Martin Mao, CEO & Cofounder at Chronosphere, joins Corey on Screaming in the Cloud to discuss the trends he sees in the observability industry. Martin explains why he feels measuring observability costs isn’t nearly as important as understanding the velocity of observability costs increasing, and why he feels efficiency is something that has to be built into processes as companies scale new functionality. Corey and Martin also explore how observability can now be used by business executives to provide top line visibility and value, as opposed to just seeing observability as a necessary cost.
Martin is a technologist with a history of solving problems at the largest scale in the world and is passionate about helping enterprises use cloud native observability and open source technologies to succeed on their cloud native journey. He's now the Co-Founder & CEO of Chronosphere, a Series C startup with $255M in funding, backed by Greylock, Lux Capital, General Atlantic, Addition, and Founders Fund. He was previously at Uber, where he led the development and SRE teams that created and operated M3. Previously, he worked at AWS, Microsoft, and Google. He and his family are based in the Seattle area, and he enjoys playing soccer and eating meat pies in his spare time.
Announcer: Hello, and welcome to Screaming in the Cloud with your host, Chief Cloud Economist at The Duckbill Group, Corey Quinn. This weekly show features conversations with people doing interesting work in the world of cloud, thoughtful commentary on the state of the technical world, and ridiculous titles for which Corey refuses to apologize. This is Screaming in the Cloud.
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Corey: Welcome to Screaming in the Cloud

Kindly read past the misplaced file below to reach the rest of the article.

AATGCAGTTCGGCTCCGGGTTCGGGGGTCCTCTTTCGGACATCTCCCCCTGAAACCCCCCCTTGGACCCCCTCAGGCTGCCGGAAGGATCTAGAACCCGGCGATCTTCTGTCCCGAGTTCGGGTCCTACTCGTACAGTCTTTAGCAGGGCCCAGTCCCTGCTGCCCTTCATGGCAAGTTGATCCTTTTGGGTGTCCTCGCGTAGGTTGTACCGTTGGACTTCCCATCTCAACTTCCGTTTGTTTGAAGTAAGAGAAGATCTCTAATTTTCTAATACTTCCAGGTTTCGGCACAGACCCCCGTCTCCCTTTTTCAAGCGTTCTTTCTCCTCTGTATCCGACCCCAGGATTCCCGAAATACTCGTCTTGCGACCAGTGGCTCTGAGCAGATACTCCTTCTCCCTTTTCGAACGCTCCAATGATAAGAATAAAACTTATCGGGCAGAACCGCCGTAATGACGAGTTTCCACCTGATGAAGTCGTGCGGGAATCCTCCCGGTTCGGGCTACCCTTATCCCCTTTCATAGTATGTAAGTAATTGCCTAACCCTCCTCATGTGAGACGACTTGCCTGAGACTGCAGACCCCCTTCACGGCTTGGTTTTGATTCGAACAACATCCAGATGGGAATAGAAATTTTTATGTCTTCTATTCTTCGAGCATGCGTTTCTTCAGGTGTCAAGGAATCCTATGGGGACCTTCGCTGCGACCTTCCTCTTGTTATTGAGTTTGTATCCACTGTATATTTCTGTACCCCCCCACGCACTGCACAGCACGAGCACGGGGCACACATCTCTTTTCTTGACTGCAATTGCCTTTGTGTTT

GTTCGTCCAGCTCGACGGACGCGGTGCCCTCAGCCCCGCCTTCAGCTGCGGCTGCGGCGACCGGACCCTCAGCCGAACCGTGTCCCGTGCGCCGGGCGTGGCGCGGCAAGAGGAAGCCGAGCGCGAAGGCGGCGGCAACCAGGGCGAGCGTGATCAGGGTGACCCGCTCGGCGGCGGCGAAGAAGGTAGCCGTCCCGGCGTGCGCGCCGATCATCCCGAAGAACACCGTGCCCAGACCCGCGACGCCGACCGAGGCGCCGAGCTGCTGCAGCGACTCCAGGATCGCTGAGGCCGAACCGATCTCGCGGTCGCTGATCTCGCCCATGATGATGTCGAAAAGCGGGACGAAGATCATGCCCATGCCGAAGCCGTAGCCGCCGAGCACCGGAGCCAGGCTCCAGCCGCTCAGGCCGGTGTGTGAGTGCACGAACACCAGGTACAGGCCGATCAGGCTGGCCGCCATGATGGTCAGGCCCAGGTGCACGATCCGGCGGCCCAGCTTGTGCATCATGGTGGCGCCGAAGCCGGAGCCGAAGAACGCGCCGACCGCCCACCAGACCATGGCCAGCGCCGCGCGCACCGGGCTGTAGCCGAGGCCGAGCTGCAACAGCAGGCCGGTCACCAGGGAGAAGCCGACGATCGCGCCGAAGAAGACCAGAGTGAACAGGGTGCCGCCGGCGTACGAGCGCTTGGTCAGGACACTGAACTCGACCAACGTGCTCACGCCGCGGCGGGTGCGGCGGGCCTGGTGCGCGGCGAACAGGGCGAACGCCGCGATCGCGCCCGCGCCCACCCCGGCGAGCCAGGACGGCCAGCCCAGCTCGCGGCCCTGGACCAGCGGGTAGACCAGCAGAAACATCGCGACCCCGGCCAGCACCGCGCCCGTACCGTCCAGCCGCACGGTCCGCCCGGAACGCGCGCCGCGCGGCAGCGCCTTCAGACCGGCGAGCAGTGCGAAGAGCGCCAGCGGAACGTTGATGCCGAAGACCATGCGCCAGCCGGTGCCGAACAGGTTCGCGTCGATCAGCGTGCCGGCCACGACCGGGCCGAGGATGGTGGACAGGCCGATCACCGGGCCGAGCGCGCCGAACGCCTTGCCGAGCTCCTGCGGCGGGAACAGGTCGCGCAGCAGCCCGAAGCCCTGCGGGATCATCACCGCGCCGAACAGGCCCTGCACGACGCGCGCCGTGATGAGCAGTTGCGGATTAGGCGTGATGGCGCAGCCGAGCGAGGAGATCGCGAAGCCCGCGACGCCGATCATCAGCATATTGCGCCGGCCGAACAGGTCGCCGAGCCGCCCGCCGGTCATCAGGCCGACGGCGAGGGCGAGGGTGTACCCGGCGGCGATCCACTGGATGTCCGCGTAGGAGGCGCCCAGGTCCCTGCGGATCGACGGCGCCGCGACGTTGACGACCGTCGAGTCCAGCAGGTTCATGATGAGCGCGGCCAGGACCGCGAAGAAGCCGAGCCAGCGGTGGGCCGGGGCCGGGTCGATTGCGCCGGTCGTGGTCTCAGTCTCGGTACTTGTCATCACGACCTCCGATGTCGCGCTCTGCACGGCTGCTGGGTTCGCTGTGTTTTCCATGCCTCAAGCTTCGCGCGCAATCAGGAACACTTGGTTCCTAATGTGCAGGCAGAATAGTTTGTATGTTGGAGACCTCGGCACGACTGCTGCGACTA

. I’m Corey Quinn. This promoted guest episode is brought to us by our friends at Chronosphere
. It’s been a couple of years since I got to talk to their CEO and co-founder, Martin Mao, who is kind enough to subject himself to my slings and arrows today. Martin, great to talk to you.
Martin: Great to talk to you again, Corey, and looking forward to it.
Corey: I should probably disclose that I did run into you at Monitorama a week before this recording. So, that was an awful lot of fun to just catch up and see people in person again. But one thing that they started off the conference with, in the welcome-to-the-show style of talk, was the question about benchmarking: what observability spend should be as a percentage of your infrastructure spent. And from my perspective, that really feels a lot like a question that looks like, “Well, how long should a piece of string be?” It’s always highly contextual.
Corey: Agree, disagree, or are you hopelessly compromised because you are, in fact, an observability vendor, and it should always be more than it is today?
Martin: [laugh]. I would say, definitely agree with you from a exact number perspective. I don’t think there is a magic number like 13.82% that this should be. It definitely depends on the context of how observability is used within a company, and really, ultimately, just like anything else you pay for, it really gets derived from the value you get out of it. So, I feel like if you feel like you’re getting the value out of it, it’s sort of worth the dollars that you put in.
I do see why a lot of companies out there and people are interested because they’re trying to benchmark, to trying to see, am I doing best practice? So, I do think that there are probably some best practice ranges that I’d say most typical organizations out there that we see. This is one thing I’d say. The other thing I’d say when it comes to observability costs is one of the concerns we’ve seen talking with companies is that the relative proportion of that cost to the infrastructure is rising over time. And that’s probably a bad sign for companies because if you extrapolate, you know, if the relative cost of observability is growing faster than infrastructure, and you extrapolate that out a few years, then the direction in which this is going is bad. So, it’s probably more the velocity of growth than the absolute number that folks should be worried about.